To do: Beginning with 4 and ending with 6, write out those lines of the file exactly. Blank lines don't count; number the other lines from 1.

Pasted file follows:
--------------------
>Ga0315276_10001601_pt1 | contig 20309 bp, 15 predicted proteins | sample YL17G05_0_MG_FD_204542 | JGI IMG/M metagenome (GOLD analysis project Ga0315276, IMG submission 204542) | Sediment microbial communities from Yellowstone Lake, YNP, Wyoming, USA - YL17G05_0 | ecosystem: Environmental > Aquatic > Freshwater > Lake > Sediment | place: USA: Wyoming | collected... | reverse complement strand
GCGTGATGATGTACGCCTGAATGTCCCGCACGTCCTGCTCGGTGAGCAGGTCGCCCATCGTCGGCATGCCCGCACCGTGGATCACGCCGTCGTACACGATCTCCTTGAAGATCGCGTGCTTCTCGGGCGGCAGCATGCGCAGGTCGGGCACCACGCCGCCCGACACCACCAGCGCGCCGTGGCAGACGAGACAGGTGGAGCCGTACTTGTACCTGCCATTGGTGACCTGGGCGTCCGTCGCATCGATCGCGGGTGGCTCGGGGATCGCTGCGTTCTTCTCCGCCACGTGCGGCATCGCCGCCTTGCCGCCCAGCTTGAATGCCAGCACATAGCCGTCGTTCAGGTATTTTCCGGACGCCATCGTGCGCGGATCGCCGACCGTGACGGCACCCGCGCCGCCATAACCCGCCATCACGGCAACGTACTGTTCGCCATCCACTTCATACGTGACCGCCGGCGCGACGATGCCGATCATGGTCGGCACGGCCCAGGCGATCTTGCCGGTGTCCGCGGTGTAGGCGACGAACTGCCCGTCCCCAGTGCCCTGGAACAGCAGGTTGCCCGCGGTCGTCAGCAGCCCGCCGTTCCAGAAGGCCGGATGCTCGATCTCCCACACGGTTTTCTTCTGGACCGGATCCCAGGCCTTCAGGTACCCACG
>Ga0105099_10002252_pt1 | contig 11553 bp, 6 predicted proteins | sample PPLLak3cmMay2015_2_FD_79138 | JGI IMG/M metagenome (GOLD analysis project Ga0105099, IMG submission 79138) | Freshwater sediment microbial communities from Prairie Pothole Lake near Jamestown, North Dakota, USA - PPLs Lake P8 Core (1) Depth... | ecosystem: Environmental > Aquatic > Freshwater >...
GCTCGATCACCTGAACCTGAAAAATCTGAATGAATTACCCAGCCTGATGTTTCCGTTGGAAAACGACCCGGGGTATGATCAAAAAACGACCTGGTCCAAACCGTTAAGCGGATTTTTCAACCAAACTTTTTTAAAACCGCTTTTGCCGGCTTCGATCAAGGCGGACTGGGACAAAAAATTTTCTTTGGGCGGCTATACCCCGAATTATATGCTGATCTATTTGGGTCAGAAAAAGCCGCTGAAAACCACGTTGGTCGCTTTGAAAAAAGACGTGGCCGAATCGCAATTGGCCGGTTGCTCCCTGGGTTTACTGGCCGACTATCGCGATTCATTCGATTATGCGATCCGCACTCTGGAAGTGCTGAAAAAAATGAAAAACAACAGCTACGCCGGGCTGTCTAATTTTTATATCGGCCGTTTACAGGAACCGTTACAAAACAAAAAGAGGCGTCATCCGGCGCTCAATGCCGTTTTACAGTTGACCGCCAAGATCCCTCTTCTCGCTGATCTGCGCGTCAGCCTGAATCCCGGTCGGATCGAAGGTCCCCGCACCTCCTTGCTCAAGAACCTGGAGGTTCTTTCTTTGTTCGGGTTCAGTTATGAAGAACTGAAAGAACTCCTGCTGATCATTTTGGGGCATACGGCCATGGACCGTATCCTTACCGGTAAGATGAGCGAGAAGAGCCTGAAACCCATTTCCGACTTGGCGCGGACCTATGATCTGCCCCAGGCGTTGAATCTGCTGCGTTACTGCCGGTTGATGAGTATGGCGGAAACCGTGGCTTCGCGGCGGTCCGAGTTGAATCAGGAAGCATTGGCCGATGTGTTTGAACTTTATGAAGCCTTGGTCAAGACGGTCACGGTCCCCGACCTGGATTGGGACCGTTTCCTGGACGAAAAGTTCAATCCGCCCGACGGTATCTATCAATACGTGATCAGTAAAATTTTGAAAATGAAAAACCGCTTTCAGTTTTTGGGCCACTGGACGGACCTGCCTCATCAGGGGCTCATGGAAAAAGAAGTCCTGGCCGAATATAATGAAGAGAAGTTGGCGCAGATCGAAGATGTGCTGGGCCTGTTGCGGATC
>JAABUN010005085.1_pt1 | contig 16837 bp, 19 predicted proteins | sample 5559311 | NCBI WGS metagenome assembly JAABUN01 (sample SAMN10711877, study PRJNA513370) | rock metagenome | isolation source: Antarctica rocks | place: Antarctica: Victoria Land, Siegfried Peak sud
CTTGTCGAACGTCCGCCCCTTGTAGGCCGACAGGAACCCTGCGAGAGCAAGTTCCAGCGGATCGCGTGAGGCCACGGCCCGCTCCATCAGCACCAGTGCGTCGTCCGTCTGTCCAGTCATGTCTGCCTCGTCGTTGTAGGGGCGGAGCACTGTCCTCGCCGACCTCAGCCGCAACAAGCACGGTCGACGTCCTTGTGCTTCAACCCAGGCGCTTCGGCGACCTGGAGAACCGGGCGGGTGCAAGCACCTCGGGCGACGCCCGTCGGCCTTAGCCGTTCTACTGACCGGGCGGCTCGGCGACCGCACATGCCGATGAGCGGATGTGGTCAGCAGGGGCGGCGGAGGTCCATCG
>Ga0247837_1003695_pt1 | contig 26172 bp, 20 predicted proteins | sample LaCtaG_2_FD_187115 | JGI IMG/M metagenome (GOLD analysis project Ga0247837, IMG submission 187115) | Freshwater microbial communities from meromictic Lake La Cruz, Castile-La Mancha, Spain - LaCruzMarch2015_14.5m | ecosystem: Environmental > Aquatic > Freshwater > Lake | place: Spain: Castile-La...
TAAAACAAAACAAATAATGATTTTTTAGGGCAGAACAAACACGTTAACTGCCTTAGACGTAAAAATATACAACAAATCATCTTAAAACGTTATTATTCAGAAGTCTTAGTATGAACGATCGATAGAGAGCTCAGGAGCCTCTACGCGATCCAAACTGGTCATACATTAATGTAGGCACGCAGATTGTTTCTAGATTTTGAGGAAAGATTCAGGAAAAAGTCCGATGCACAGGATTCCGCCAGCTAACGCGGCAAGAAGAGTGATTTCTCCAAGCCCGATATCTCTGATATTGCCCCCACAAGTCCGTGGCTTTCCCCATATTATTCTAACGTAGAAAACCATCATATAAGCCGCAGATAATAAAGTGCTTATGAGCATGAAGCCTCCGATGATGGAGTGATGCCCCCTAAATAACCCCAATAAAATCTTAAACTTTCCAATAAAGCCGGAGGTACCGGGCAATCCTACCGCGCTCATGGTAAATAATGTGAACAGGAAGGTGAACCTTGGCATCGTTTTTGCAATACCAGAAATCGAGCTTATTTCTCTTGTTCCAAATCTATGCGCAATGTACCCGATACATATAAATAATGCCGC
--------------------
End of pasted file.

GCTCGATCACCTGAACCTGAAAAATCTGAATGAATTACCCAGCCTGATGTTTCCGTTGGAAAACGACCCGGGGTATGATCAAAAAACGACCTGGTCCAAACCGTTAAGCGGATTTTTCAACCAAACTTTTTTAAAACCGCTTTTGCCGGCTTCGATCAAGGCGGACTGGGACAAAAAATTTTCTTTGGGCGGCTATACCCCGAATTATATGCTGATCTATTTGGGTCAGAAAAAGCCGCTGAAAACCACGTTGGTCGCTTTGAAAAAAGACGTGGCCGAATCGCAATTGGCCGGTTGCTCCCTGGGTTTACTGGCCGACTATCGCGATTCATTCGATTATGCGATCCGCACTCTGGAAGTGCTGAAAAAAATGAAAAACAACAGCTACGCCGGGCTGTCTAATTTTTATATCGGCCGTTTACAGGAACCGTTACAAAACAAAAAGAGGCGTCATCCGGCGCTCAATGCCGTTTTACAGTTGACCGCCAAGATCCCTCTTCTCGCTGATCTGCGCGTCAGCCTGAATCCCGGTCGGATCGAAGGTCCCCGCACCTCCTTGCTCAAGAACCTGGAGGTTCTTTCTTTGTTCGGGTTCAGTTATGAAGAACTGAAAGAACTCCTGCTGATCATTTTGGGGCATACGGCCATGGACCGTATCCTTACCGGTAAGATGAGCGAGAAGAGCCTGAAACCCATTTCCGACTTGGCGCGGACCTATGATCTGCCCCAGGCGTTGAATCTGCTGCGTTACTGCCGGTTGATGAGTATGGCGGAAACCGTGGCTTCGCGGCGGTCCGAGTTGAATCAGGAAGCATTGGCCGATGTGTTTGAACTTTATGAAGCCTTGGTCAAGACGGTCACGGTCCCCGACCTGGATTGGGACCGTTTCCTGGACGAAAAGTTCAATCCGCCCGACGGTATCTATCAATACGTGATCAGTAAAATTTTGAAAATGAAAAACCGCTTTCAGTTTTTGGGCCACTGGACGGACCTGCCTCATCAGGGGCTCATGGAAAAAGAAGTCCTGGCCGAATATAATGAAGAGAAGTTGGCGCAGATCGAAGATGTGCTGGGCCTGTTGCGGATC
>JAABUN010005085.1_pt1 | contig 16837 bp, 19 predicted proteins | sample 5559311 | NCBI WGS metagenome assembly JAABUN01 (sample SAMN10711877, study PRJNA513370) | rock metagenome | isolation source: Antarctica rocks | place: Antarctica: Victoria Land, Siegfried Peak sud
CTTGTCGAACGTCCGCCCCTTGTAGGCCGACAGGAACCCTGCGAGAGCAAGTTCCAGCGGATCGCGTGAGGCCACGGCCCGCTCCATCAGCACCAGTGCGTCGTCCGTCTGTCCAGTCATGTCTGCCTCGTCGTTGTAGGGGCGGAGCACTGTCCTCGCCGACCTCAGCCGCAACAAGCACGGTCGACGTCCTTGTGCTTCAACCCAGGCGCTTCGGCGACCTGGAGAACCGGGCGGGTGCAAGCACCTCGGGCGACGCCCGTCGGCCTTAGCCGTTCTACTGACCGGGCGGCTCGGCGACCGCACATGCCGATGAGCGGATGTGGTCAGCAGGGGCGGCGGAGGTCCATCG